25. 25. advantages & disadvantages <ul><li>advantages </li></ul><ul><li>portability </li></ul><ul><li>no need for context switches or calls between component for key operations </li></ul><ul><li>disadvantages </li></ul><ul><li>limited scalability </li></ul><ul><li>legacy problems (blown up clients) </li></ul>
  26. 26. 3 - tier Architectures <ul><li>fig 1.10 p. 16 </li></ul>
  27. 27. 3 - tier Architectures <ul><li>can be achieved by separating RM (resource management) from application logic layer </li></ul><ul><li>additional middleware layer between client and server </li></ul><ul><ul><li>integration logic </li></ul></ul><ul><ul><li>application logic </li></ul></ul><ul><li>lead to the introduction of clear RM layer interfaces </li></ul><ul><li>good at dealing with intgration of different resources </li></ul>
  28. 28. 3 - tier <ul><li>fig 1.11 p. 17 </li></ul>
  29. 29. advantages & disadvantages <ul><li>advantages </li></ul><ul><li>scalability by running each layer on a different server </li></ul><ul><li>scalability by distributing AL (application logic layer) across many nodes </li></ul><ul><li>additional tier for integration logic </li></ul><ul><li>flexibility </li></ul><ul><li>disadvantages </li></ul><ul><li>performance loss if distributed over the internet </li></ul><ul><li>problem when integrating different 3 – tier systems </li></ul>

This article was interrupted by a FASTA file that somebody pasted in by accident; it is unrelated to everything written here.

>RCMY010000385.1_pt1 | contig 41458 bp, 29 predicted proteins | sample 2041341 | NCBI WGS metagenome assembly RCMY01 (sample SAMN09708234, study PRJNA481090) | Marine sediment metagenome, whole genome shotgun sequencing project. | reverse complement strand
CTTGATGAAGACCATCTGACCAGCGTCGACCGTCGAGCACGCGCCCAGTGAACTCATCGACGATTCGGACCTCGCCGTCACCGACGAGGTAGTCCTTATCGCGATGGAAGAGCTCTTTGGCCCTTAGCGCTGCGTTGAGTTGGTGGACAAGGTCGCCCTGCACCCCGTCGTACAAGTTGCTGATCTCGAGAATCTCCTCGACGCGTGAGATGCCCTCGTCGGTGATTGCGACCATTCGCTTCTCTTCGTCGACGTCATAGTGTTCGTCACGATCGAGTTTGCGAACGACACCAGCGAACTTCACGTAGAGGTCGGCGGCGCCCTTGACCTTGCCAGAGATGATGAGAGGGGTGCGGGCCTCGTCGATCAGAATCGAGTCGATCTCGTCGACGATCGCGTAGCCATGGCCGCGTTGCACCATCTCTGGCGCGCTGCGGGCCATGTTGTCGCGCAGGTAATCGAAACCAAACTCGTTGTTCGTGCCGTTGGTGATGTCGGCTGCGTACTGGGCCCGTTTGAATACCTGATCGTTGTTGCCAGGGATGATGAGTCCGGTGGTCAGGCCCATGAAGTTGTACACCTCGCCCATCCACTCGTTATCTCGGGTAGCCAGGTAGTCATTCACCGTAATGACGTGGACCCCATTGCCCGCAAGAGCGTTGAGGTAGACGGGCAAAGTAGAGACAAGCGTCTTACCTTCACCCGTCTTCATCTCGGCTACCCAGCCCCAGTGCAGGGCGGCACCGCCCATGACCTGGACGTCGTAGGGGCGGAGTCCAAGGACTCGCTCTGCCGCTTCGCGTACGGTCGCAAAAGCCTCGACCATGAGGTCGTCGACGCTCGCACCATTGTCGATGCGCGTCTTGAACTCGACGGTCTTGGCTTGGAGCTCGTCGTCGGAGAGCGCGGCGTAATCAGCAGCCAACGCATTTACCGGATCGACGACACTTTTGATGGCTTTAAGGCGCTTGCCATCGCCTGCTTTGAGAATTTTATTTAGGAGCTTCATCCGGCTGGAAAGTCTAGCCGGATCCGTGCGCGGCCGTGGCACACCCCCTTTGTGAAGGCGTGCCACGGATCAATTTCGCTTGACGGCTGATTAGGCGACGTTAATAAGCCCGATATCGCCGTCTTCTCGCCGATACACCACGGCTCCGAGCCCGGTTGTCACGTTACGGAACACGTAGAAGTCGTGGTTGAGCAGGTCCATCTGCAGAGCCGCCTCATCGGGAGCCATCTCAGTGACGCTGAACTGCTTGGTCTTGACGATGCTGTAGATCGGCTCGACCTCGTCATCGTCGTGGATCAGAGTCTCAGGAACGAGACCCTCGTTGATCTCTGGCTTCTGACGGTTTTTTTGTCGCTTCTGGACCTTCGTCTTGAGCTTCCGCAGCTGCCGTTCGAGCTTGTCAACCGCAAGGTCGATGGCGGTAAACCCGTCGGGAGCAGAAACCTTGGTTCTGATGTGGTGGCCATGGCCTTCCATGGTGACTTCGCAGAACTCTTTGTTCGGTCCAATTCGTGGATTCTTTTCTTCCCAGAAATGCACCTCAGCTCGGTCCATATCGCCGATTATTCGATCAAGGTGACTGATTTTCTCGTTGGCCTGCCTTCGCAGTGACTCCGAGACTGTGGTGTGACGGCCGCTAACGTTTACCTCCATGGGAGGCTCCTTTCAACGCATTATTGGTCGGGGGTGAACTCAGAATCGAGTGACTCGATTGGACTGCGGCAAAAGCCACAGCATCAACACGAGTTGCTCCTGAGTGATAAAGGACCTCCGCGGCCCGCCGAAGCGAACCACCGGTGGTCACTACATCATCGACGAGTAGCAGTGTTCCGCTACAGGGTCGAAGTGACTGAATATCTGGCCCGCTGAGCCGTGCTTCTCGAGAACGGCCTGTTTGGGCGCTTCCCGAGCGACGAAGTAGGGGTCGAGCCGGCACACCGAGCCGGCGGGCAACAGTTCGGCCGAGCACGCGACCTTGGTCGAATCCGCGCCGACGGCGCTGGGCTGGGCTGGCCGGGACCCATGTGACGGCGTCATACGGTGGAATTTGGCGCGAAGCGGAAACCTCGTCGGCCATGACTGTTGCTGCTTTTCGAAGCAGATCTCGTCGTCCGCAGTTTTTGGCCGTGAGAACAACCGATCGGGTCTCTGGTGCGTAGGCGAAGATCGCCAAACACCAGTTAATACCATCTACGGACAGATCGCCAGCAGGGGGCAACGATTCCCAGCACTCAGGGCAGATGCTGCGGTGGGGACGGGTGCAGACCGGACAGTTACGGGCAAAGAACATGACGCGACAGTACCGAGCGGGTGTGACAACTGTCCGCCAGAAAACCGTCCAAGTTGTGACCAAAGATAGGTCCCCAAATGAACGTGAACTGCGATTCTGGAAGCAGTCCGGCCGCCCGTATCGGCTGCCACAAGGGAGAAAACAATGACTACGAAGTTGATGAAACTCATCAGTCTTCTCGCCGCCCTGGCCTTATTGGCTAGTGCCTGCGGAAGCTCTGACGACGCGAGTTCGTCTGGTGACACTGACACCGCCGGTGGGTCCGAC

30. 30. <ul><li>2 cases of n – tier </li></ul><ul><li>systems linked with added connectivity through the internet </li></ul><ul><li>resource layer is a full fledged 2 - or 3 - tier system </li></ul>n -tier
  31. 31. n -tier <ul><li>fig 1.12 p. 20 </li></ul>
  32. 32. n - tier <ul><li>[fig 1.13 p. 21] </li></ul>
  33. 33. advantages & disadvantages <ul><li>advantages </li></ul><ul><li>better scalability </li></ul><ul><li>higher fault tolerance </li></ul><ul><li>higher throughput for less cost </li></ul><ul><li>disadvantages </li></ul><ul><li>too much middleware involved </li></ul><ul><li>redundant functionality </li></ul><ul><li>difficulty and cost of developement </li></ul>